West Virginia Morning
West Virginia Public Broadcasting

On this West Virginia Morning, one of the ripple effects of the opioid epidemic is an increase in blood-borne diseases like hepatitis or HIV. A key method to prevent the spread of such diseases, its needle exchange program, is proving to be controversial in West Virginia’s capital city. The program was eventually suspended. Inside Appalachia host Jessica Lilly recently spoke with the Charleston-Kanawha Health Department’s spokesperson to find out more.

The Associated Press

If you've been paying attention, you know by now that Appalachia is in the middle of an opioid addiction crisis. You may have seen suffering with substance abuse disorders in your own neighborhood.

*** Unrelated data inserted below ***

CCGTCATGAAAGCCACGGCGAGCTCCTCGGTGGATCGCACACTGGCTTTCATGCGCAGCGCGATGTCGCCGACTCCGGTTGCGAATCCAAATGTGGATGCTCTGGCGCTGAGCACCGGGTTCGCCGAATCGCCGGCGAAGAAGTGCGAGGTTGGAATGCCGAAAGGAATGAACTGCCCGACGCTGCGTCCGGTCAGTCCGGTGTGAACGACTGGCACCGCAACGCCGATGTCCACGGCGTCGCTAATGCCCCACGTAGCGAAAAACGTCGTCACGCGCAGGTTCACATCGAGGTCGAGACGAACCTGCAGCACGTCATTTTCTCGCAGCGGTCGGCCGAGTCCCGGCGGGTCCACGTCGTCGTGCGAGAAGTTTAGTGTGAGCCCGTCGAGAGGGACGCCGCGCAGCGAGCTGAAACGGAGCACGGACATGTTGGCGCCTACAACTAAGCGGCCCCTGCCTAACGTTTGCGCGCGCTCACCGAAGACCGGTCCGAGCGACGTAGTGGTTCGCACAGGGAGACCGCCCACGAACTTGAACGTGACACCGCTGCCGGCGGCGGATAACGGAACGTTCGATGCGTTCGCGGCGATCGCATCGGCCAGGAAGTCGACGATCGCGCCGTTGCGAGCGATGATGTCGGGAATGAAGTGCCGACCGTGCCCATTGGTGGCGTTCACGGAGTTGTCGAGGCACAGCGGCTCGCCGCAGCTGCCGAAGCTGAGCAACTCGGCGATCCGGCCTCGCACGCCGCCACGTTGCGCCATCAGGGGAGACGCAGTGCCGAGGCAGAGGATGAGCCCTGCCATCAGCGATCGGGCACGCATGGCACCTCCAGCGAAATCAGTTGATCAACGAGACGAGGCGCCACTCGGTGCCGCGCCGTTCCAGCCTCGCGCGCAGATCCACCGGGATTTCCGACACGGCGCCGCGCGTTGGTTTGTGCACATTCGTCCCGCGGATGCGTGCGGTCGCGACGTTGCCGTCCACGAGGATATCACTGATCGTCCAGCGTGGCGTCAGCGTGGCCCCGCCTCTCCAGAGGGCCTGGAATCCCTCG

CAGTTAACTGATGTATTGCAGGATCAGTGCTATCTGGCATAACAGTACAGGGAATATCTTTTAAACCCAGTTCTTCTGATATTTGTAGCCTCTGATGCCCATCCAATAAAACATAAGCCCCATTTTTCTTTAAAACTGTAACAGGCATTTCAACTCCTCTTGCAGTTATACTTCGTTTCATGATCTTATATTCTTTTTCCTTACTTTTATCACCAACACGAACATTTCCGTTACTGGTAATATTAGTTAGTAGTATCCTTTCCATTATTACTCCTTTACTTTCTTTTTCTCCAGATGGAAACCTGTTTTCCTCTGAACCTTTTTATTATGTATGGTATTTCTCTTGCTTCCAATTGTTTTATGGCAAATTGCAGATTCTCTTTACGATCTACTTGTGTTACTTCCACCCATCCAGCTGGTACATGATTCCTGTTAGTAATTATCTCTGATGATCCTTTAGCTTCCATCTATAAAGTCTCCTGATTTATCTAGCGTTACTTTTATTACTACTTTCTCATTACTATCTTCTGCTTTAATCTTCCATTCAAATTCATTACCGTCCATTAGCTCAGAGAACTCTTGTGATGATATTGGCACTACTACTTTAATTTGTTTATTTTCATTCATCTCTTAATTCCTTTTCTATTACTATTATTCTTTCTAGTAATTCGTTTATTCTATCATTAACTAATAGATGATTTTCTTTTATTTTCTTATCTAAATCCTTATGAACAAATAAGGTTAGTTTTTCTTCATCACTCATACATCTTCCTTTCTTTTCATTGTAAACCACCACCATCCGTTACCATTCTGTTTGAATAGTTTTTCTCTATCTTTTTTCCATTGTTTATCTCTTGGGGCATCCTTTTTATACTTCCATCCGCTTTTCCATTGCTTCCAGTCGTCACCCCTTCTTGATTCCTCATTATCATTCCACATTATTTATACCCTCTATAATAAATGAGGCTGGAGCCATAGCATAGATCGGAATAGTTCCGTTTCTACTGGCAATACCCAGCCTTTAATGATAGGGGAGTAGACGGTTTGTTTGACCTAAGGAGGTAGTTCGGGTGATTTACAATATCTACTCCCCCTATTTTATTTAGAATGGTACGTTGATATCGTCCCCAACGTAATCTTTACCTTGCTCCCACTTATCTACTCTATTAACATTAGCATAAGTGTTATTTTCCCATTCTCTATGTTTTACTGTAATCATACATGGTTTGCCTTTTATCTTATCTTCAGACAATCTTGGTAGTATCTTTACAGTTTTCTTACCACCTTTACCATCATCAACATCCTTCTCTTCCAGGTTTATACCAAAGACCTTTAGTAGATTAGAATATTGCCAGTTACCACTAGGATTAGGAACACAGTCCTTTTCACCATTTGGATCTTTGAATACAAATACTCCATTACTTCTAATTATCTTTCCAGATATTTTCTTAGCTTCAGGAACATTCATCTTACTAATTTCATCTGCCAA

West Virginia's Bureau for Public Health has officially suspended the certification of a harm reduction program following concerns over its needle exchange component.

needle exchange sign
Mary Meehan / Ohio Valley ReSource

An audit requested by a West Virginia mayor who said a needle exchange program had caused an increase of dirty needles in public places has recommended the suspension of the program's certification.

West Virginia Morning
West Virginia Public Broadcasting

On this West Virginia Morning, Kentucky ranks in the top five highest number of drug overdoses in the country. It also has one of the highest of Hepatitis C, and while HIV/AIDS cases are declining the U.S., Kentucky holds steady with new cases. Much of this can be traced back to people who use IV drugs, using needles or syringes to inject opioids.